As a newcomer to the Seuss fandom (I saw Seussical last year and was HOOKED), I haven’t read all of the books but, I have managed to read a few of them.

    I was glad to see that “Yertle The Turtle (and other stories)” made it on there at number nine… however i disagree with your reasoning, sure Yertle is a good story but I believe that the best story in that book is hands down “Gertrude McFuzz” such a CUTE character and such a FUNNY story, it literally features a bird getting plastic surgery!!!! I was sad to see it was not mentioned on this list!

    “Horton Hears A Who” Also earned it’s spot at number four. Horton is my FAVORITE Seussian character and being a small person (five feet tall ya’ll) his quote “A Person’s A Person No Matter How Small” really gets to me.

    I was unhappy to see that neither “McElligot’s Pool” or “Horton Hatches The Egg” Made it into this list… they are definitelly way up there on mine!

    Overall good list, I only had a few complaints. Keep up the good work!

  • bassbait

    Wow, is it just me or did the end of the paragraph for horton hears a who make it sound like religion? “In doing so he is ridiculed and nearly murdered by the other animals in the jungle for believing in something that they are unable to see or hear.” Lol, it’s just funny because as much as I hate that religious people are always paranoid, I am religious and I get ridiculed by people for my beliefs constantly.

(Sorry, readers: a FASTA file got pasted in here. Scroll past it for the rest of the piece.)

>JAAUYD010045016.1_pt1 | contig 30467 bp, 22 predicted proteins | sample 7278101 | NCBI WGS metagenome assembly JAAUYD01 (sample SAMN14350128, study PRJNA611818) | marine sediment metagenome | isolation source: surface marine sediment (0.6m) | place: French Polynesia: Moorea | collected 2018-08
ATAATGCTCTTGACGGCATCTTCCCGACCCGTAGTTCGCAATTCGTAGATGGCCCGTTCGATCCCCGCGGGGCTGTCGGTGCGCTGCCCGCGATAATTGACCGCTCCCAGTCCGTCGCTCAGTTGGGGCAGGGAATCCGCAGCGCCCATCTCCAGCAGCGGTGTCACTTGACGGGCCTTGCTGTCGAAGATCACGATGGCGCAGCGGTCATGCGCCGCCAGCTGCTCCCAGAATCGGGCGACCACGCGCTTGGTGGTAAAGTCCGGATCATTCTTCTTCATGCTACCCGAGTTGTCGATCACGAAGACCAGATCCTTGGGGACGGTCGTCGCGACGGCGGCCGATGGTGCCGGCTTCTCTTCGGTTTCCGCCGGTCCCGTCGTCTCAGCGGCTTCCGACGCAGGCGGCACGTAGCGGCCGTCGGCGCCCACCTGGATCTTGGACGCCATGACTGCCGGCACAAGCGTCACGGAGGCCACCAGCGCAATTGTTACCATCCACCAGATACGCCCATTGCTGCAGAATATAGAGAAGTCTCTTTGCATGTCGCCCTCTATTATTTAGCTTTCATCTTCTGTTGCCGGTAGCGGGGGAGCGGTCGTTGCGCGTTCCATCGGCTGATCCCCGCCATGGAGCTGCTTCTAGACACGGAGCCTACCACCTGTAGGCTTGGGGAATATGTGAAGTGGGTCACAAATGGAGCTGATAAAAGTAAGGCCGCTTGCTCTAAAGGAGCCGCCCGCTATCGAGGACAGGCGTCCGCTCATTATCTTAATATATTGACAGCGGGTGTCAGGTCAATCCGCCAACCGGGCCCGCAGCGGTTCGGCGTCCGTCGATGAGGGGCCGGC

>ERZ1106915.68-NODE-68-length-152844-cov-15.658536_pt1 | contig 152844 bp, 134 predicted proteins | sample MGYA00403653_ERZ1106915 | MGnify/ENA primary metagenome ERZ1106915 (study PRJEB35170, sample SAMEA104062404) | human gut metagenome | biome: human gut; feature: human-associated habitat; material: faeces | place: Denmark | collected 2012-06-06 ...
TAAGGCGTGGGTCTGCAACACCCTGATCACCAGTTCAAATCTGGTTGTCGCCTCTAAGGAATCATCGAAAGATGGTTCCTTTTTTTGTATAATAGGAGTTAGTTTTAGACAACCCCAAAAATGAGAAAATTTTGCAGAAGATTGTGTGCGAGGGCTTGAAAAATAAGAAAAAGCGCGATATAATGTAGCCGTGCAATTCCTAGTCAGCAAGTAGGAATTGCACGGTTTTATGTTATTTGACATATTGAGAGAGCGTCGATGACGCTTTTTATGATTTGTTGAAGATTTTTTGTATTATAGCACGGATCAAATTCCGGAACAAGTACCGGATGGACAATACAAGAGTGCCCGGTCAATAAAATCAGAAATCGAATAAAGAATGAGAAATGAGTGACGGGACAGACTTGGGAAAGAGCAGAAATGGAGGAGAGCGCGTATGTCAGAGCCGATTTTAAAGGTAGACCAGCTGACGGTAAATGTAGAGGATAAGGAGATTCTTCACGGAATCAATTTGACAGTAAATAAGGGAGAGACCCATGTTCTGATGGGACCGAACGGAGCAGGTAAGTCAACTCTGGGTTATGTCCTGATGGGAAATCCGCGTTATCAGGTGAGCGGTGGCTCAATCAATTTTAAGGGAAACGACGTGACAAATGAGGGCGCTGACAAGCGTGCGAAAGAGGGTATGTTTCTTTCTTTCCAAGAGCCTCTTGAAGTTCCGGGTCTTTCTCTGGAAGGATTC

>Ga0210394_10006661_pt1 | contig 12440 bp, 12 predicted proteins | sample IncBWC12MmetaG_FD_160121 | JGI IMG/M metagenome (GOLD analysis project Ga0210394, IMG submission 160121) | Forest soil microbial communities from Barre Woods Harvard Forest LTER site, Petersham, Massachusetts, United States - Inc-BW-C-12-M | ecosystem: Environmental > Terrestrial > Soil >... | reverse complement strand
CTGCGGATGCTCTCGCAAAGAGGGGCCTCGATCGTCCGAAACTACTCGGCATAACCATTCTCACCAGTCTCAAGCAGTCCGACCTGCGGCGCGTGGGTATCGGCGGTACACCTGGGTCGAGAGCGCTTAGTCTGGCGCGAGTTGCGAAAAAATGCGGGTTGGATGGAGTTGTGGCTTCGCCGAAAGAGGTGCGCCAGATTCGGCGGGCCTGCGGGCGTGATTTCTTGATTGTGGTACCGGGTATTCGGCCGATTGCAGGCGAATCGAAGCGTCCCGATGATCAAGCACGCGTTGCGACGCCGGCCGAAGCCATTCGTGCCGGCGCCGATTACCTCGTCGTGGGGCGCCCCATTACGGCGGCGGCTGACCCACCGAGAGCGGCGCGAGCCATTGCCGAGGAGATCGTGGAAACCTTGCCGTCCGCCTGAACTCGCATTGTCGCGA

• Dweeb

    Wocket in my Pocket should be here!

  • ColtonGris

    the sleep book is my favorite used to read it before bed everynight :)

  • rogerkni

    #7 says:
    "The Cat’s antics are louted, …"
    "touted"?

  • Laydyem

    Red Hot Chili Peppers do an amazing version of Yertle the Turtle, it's a must for any Suess fan! I have the giant book of Suess for my two little ones and they love it! All are my favorite but my favorite character is Kitty O'sullivan Krauss in her big balloon swimming pool up over her house.

  • Mark

    I think Bartholomew and Hop on Pop should be 1 and 2.

  • David Sueme

    List leaves out the one Seuss book that is at all sophisticated or says anything serious. "The King's Stilts", copyright 1939 – is an allegory about the defense of England (kingdom of Binn) from the Nizzard birds – Nazi Stuka dive bombers. The evil Lord Droon probably represents Nevil Chamberlain. The King and page boy Eric represent the indomitable British spirit, the Patrol Cats the sturdy British yeomanry. All this cleverly disguised as a 64 page kids book.

  • TheDon

    Oh! The Places You’ll Go…By far his best.

  • Christopher

    YESSS! I ONLY CLICKED ON THIS ONE TO SEE IF THE LORAX WAS ON THE LIST AND ITS #1 YESS!!!!! THE LORAX IS THE BEST!!!! hehe sorry for shouting